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Heliothis dispersal and migration

Heliothis dispersal and migration

Widmer, M. W. and Schofield, P. (1983) Heliothis dispersal and migration. TDRI (College House) Information Service Annotated Bibliographies Series, No. 2 . Tropical Development and Research Institute (TDRI), London, UK. ISBN 0851351360

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A few of the many species of Heliothis (Lepidoptera, Noctuidae) are important crop pests in the Old and New Worlds. Among these, H.armigera, H.zea, H.virescens and H.punctigera are the best known. The former is a particularly destructive species of a wide range of crops cultivated in Africa, the Middle East and Asia, including several staple foods and important peasant farmer cash crops. As new cultivation techniques are introduced and more extensive areas of crops are grown, often on larger irrigation and Government development schemes, it appears that this pest is becoming increasingly important. There is a strong suspicion that H.armigera populations move locally between crops grown in sequence or intercropped and that probably more extensive migratory movement occurs, as has been demonstrated in the closely related species H. zea in North America. This has considerable implications for effective control of the pest on the crops of some of the least priviledged farmers of the Developing World and in some of the poorest countries. There are recorded instances of resistance to pesticides in the species. Clearly large scale movements could have an effect on dissemination of such resistance and affect the level of control exerted by local parasite and predator populations and hence the necessity for rapid control action to combat rapid population increases of the pest on both staple food and cash crops. The ability to forecast or warn of such incidents would assist in effective timing of control operations and maximise efficiency of any insecticidal input required. This bibliography consolidates much of the scattered literature on the migratory behaviour of Heliothis spp. and will help to identify gaps in the existing knowledge of this aspect of the ecology of the genus. It will hopefully assist in focussing attention on the necessity for work on H.armigera, which is of such great importance in Developing Countries. Work on migratory movement could lead to effective action both regionally and internationally to reduce possibilities of migration of damaging numbers of moths. It will certainly assist in increasing knowledge on the bionomics of one of the most damaging agricultural pest species in the Old World and be of benefit to some of the least advantaged farmers of the tropics.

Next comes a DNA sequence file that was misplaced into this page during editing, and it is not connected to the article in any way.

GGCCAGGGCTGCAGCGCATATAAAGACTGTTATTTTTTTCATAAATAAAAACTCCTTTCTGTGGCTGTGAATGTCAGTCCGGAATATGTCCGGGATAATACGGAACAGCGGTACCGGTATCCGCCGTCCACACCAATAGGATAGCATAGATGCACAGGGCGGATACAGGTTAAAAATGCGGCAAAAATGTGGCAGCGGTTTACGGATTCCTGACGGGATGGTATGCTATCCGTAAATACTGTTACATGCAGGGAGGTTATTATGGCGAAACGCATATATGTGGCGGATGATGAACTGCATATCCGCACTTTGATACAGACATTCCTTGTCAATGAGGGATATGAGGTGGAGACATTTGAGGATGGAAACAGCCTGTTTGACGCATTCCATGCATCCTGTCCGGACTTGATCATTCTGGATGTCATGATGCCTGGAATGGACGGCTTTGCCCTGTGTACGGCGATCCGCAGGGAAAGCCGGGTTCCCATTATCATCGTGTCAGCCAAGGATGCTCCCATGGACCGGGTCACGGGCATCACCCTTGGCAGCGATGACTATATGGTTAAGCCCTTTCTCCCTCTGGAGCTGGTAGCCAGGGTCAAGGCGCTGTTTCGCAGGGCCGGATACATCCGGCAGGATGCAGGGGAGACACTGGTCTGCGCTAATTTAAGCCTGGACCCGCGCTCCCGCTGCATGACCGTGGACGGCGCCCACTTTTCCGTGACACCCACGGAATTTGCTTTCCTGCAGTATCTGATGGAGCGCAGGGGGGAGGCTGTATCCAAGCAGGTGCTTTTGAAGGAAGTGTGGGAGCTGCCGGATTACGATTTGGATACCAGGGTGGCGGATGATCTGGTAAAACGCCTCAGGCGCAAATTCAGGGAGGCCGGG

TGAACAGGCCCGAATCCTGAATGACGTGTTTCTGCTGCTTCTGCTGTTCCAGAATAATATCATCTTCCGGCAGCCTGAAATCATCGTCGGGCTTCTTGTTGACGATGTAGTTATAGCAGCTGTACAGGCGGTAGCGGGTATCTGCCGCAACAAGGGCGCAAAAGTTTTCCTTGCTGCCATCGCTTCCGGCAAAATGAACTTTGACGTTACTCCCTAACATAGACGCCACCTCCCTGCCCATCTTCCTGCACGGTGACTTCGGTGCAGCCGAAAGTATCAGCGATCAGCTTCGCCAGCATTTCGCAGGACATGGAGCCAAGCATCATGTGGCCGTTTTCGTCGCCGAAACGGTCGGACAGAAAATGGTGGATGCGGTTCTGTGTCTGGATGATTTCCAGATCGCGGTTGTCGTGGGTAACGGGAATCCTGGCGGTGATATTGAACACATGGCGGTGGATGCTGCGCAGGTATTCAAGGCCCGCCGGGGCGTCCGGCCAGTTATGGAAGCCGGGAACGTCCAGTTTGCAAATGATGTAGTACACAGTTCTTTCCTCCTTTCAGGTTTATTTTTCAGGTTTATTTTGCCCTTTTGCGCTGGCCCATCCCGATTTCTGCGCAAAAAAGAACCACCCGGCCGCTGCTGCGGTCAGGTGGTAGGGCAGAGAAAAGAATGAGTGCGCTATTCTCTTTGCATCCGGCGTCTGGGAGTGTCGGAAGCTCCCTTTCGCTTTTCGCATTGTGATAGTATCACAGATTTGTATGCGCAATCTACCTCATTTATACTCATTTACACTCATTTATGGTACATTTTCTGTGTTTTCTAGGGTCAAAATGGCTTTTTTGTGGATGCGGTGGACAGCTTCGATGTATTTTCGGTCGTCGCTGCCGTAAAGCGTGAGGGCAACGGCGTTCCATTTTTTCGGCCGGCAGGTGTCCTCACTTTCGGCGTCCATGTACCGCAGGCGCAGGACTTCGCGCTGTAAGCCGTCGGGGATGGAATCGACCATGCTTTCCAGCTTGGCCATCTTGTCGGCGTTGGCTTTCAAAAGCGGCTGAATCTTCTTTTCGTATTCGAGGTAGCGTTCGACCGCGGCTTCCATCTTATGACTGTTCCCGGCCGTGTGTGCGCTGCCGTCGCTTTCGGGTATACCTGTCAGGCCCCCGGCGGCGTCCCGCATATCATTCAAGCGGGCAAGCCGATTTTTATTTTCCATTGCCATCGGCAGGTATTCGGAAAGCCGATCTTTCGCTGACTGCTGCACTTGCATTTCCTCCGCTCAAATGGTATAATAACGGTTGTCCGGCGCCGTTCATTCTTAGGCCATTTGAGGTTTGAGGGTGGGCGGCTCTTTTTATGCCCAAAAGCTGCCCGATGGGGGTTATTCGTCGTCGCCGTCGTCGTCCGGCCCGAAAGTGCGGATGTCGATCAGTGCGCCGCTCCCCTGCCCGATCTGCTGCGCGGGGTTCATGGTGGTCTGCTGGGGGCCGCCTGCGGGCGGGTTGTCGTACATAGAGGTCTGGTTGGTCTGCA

Item Type: Book
Uncontrolled Keywords: Heliothis, dispersal, migration, crop pest, pest control, pest management, insecticide
Faculty / School / Research Centre / Research Group: Faculty of Engineering & Science
Faculty of Engineering & Science > Natural Resources Institute
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Last Modified: 06 Dec 2019 16:06

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